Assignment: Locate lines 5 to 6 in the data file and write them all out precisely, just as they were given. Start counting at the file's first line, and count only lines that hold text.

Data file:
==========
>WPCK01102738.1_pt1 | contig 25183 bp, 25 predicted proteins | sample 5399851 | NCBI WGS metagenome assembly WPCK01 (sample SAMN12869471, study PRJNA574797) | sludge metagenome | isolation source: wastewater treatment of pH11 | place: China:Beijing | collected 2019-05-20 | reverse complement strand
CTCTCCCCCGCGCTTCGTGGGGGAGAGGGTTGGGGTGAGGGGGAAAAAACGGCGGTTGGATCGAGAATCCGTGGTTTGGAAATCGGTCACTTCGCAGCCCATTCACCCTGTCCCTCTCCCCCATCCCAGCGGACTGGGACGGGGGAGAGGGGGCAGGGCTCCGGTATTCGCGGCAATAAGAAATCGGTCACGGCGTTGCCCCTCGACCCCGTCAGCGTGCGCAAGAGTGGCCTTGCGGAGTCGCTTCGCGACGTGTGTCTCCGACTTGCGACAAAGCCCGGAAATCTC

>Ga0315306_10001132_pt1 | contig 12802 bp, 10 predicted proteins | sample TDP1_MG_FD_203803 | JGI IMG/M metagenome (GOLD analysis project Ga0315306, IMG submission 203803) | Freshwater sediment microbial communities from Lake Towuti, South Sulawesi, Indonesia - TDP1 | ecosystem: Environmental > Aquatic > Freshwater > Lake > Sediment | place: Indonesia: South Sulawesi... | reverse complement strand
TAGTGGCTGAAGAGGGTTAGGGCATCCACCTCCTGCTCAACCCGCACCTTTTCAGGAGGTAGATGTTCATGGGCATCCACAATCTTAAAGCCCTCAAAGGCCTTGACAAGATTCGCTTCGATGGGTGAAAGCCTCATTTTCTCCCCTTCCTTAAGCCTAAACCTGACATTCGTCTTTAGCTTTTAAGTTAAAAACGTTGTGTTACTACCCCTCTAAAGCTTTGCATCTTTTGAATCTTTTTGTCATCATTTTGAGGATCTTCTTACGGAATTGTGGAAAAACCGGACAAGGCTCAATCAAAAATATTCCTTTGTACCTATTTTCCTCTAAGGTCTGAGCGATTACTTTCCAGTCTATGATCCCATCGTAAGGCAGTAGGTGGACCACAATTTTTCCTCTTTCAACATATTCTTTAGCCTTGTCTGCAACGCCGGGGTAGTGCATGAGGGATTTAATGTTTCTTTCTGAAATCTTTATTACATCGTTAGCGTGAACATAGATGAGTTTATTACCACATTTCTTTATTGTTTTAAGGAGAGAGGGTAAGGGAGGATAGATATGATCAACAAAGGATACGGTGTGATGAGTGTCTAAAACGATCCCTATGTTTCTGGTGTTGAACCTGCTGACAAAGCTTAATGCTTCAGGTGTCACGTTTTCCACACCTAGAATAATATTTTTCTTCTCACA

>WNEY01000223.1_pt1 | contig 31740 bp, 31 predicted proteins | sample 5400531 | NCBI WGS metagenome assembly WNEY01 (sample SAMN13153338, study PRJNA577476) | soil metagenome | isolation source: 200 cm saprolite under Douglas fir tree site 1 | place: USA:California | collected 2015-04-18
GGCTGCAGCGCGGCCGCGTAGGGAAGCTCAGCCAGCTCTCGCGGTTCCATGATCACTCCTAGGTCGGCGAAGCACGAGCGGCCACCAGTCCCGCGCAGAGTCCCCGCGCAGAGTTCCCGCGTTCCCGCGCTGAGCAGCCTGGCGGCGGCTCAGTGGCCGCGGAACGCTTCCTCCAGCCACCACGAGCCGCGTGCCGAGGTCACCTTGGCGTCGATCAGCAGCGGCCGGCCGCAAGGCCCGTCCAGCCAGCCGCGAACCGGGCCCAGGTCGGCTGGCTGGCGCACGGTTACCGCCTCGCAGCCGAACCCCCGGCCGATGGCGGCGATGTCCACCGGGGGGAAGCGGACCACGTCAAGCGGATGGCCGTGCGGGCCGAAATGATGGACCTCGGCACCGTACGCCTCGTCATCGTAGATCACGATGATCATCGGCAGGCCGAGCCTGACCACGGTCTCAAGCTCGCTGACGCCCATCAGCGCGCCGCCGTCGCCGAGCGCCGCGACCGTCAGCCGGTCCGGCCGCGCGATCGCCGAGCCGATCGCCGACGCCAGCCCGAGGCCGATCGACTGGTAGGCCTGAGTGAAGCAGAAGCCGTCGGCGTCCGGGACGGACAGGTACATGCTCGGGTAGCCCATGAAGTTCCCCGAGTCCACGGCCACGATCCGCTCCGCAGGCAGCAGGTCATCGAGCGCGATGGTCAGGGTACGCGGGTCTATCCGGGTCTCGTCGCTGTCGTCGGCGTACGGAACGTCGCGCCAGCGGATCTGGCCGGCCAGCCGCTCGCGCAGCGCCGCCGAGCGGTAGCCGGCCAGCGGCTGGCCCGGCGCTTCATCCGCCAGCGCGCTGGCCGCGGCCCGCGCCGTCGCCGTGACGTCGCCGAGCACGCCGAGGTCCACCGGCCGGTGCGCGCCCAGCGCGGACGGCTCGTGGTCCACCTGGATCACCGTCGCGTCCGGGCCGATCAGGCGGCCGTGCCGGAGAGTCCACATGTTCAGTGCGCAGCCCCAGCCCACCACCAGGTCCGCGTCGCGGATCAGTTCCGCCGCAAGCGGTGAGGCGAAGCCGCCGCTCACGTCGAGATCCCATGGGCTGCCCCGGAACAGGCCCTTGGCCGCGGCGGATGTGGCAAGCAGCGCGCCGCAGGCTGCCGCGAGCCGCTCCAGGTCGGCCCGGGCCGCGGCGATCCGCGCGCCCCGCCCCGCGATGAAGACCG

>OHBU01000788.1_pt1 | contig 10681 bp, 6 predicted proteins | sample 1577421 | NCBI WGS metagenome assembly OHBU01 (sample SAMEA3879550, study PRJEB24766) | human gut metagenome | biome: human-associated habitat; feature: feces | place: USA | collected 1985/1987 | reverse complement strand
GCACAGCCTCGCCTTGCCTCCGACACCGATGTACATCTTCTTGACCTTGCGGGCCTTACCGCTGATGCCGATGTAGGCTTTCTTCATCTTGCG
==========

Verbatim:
>WNEY01000223.1_pt1 | contig 31740 bp, 31 predicted proteins | sample 5400531 | NCBI WGS metagenome assembly WNEY01 (sample SAMN13153338, study PRJNA577476) | soil metagenome | isolation source: 200 cm saprolite under Douglas fir tree site 1 | place: USA:California | collected 2015-04-18
GGCTGCAGCGCGGCCGCGTAGGGAAGCTCAGCCAGCTCTCGCGGTTCCATGATCACTCCTAGGTCGGCGAAGCACGAGCGGCCACCAGTCCCGCGCAGAGTCCCCGCGCAGAGTTCCCGCGTTCCCGCGCTGAGCAGCCTGGCGGCGGCTCAGTGGCCGCGGAACGCTTCCTCCAGCCACCACGAGCCGCGTGCCGAGGTCACCTTGGCGTCGATCAGCAGCGGCCGGCCGCAAGGCCCGTCCAGCCAGCCGCGAACCGGGCCCAGGTCGGCTGGCTGGCGCACGGTTACCGCCTCGCAGCCGAACCCCCGGCCGATGGCGGCGATGTCCACCGGGGGGAAGCGGACCACGTCAAGCGGATGGCCGTGCGGGCCGAAATGATGGACCTCGGCACCGTACGCCTCGTCATCGTAGATCACGATGATCATCGGCAGGCCGAGCCTGACCACGGTCTCAAGCTCGCTGACGCCCATCAGCGCGCCGCCGTCGCCGAGCGCCGCGACCGTCAGCCGGTCCGGCCGCGCGATCGCCGAGCCGATCGCCGACGCCAGCCCGAGGCCGATCGACTGGTAGGCCTGAGTGAAGCAGAAGCCGTCGGCGTCCGGGACGGACAGGTACATGCTCGGGTAGCCCATGAAGTTCCCCGAGTCCACGGCCACGATCCGCTCCGCAGGCAGCAGGTCATCGAGCGCGATGGTCAGGGTACGCGGGTCTATCCGGGTCTCGTCGCTGTCGTCGGCGTACGGAACGTCGCGCCAGCGGATCTGGCCGGCCAGCCGCTCGCGCAGCGCCGCCGAGCGGTAGCCGGCCAGCGGCTGGCCCGGCGCTTCATCCGCCAGCGCGCTGGCCGCGGCCCGCGCCGTCGCCGTGACGTCGCCGAGCACGCCGAGGTCCACCGGCCGGTGCGCGCCCAGCGCGGACGGCTCGTGGTCCACCTGGATCACCGTCGCGTCCGGGCCGATCAGGCGGCCGTGCCGGAGAGTCCACATGTTCAGTGCGCAGCCCCAGCCCACCACCAGGTCCGCGTCGCGGATCAGTTCCGCCGCAAGCGGTGAGGCGAAGCCGCCGCTCACGTCGAGATCCCATGGGCTGCCCCGGAACAGGCCCTTGGCCGCGGCGGATGTGGCAAGCAGCGCGCCGCAGGCTGCCGCGAGCCGCTCCAGGTCGGCCCGGGCCGCGGCGATCCGCGCGCCCCGCCCCGCGATGAAGACCG